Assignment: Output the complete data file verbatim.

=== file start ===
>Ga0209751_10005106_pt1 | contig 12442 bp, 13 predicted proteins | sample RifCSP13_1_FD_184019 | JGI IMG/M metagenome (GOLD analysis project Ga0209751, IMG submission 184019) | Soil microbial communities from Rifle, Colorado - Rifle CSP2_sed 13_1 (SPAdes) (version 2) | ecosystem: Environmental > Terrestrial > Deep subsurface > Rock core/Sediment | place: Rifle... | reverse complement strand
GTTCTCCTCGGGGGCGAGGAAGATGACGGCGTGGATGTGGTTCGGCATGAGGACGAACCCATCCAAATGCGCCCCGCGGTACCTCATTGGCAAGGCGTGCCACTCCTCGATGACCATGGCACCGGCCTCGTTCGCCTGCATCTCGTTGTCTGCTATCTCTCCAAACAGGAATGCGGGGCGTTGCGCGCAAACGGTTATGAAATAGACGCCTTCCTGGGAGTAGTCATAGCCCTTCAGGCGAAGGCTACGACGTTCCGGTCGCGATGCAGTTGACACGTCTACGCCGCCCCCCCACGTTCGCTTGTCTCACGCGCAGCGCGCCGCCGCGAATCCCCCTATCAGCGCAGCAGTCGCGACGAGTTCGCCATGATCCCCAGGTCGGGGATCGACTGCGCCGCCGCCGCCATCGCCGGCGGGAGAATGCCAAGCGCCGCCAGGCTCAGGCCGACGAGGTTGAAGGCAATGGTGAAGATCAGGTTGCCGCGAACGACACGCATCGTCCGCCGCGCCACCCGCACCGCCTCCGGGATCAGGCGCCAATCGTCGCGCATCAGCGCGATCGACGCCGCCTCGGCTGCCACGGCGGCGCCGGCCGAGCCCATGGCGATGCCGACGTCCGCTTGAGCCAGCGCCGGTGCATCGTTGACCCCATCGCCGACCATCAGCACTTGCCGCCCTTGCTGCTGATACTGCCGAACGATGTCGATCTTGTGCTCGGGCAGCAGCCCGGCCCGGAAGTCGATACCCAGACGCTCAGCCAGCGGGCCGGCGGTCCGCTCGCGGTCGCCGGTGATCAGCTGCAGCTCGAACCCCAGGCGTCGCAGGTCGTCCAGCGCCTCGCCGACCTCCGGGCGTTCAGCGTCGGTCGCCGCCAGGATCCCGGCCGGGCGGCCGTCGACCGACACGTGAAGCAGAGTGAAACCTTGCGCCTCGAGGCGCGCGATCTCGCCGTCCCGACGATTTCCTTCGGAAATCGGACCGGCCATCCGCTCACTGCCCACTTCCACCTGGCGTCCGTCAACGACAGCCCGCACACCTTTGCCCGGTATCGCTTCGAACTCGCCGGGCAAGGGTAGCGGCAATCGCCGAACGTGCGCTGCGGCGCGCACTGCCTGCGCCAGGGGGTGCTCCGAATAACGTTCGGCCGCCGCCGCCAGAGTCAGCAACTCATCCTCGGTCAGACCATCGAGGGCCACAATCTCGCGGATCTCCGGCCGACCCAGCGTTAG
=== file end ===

>Ga0209751_10005106_pt1 | contig 12442 bp, 13 predicted proteins | sample RifCSP13_1_FD_184019 | JGI IMG/M metagenome (GOLD analysis project Ga0209751, IMG submission 184019) | Soil microbial communities from Rifle, Colorado - Rifle CSP2_sed 13_1 (SPAdes) (version 2) | ecosystem: Environmental > Terrestrial > Deep subsurface > Rock core/Sediment | place: Rifle... | reverse complement strand
GTTCTCCTCGGGGGCGAGGAAGATGACGGCGTGGATGTGGTTCGGCATGAGGACGAACCCATCCAAATGCGCCCCGCGGTACCTCATTGGCAAGGCGTGCCACTCCTCGATGACCATGGCACCGGCCTCGTTCGCCTGCATCTCGTTGTCTGCTATCTCTCCAAACAGGAATGCGGGGCGTTGCGCGCAAACGGTTATGAAATAGACGCCTTCCTGGGAGTAGTCATAGCCCTTCAGGCGAAGGCTACGACGTTCCGGTCGCGATGCAGTTGACACGTCTACGCCGCCCCCCCACGTTCGCTTGTCTCACGCGCAGCGCGCCGCCGCGAATCCCCCTATCAGCGCAGCAGTCGCGACGAGTTCGCCATGATCCCCAGGTCGGGGATCGACTGCGCCGCCGCCGCCATCGCCGGCGGGAGAATGCCAAGCGCCGCCAGGCTCAGGCCGACGAGGTTGAAGGCAATGGTGAAGATCAGGTTGCCGCGAACGACACGCATCGTCCGCCGCGCCACCCGCACCGCCTCCGGGATCAGGCGCCAATCGTCGCGCATCAGCGCGATCGACGCCGCCTCGGCTGCCACGGCGGCGCCGGCCGAGCCCATGGCGATGCCGACGTCCGCTTGAGCCAGCGCCGGTGCATCGTTGACCCCATCGCCGACCATCAGCACTTGCCGCCCTTGCTGCTGATACTGCCGAACGATGTCGATCTTGTGCTCGGGCAGCAGCCCGGCCCGGAAGTCGATACCCAGACGCTCAGCCAGCGGGCCGGCGGTCCGCTCGCGGTCGCCGGTGATCAGCTGCAGCTCGAACCCCAGGCGTCGCAGGTCGTCCAGCGCCTCGCCGACCTCCGGGCGTTCAGCGTCGGTCGCCGCCAGGATCCCGGCCGGGCGGCCGTCGACCGACACGTGAAGCAGAGTGAAACCTTGCGCCTCGAGGCGCGCGATCTCGCCGTCCCGACGATTTCCTTCGGAAATCGGACCGGCCATCCGCTCACTGCCCACTTCCACCTGGCGTCCGTCAACGACAGCCCGCACACCTTTGCCCGGTATCGCTTCGAACTCGCCGGGCAAGGGTAGCGGCAATCGCCGAACGTGCGCTGCGGCGCGCACTGCCTGCGCCAGGGGGTGCTCCGAATAACGTTCGGCCGCCGCCGCCAGAGTCAGCAACTCATCCTCGGTCAGACCATCGAGGGCCACAATCTCGCGGATCTCCGGCCGACCCAGCGTTAG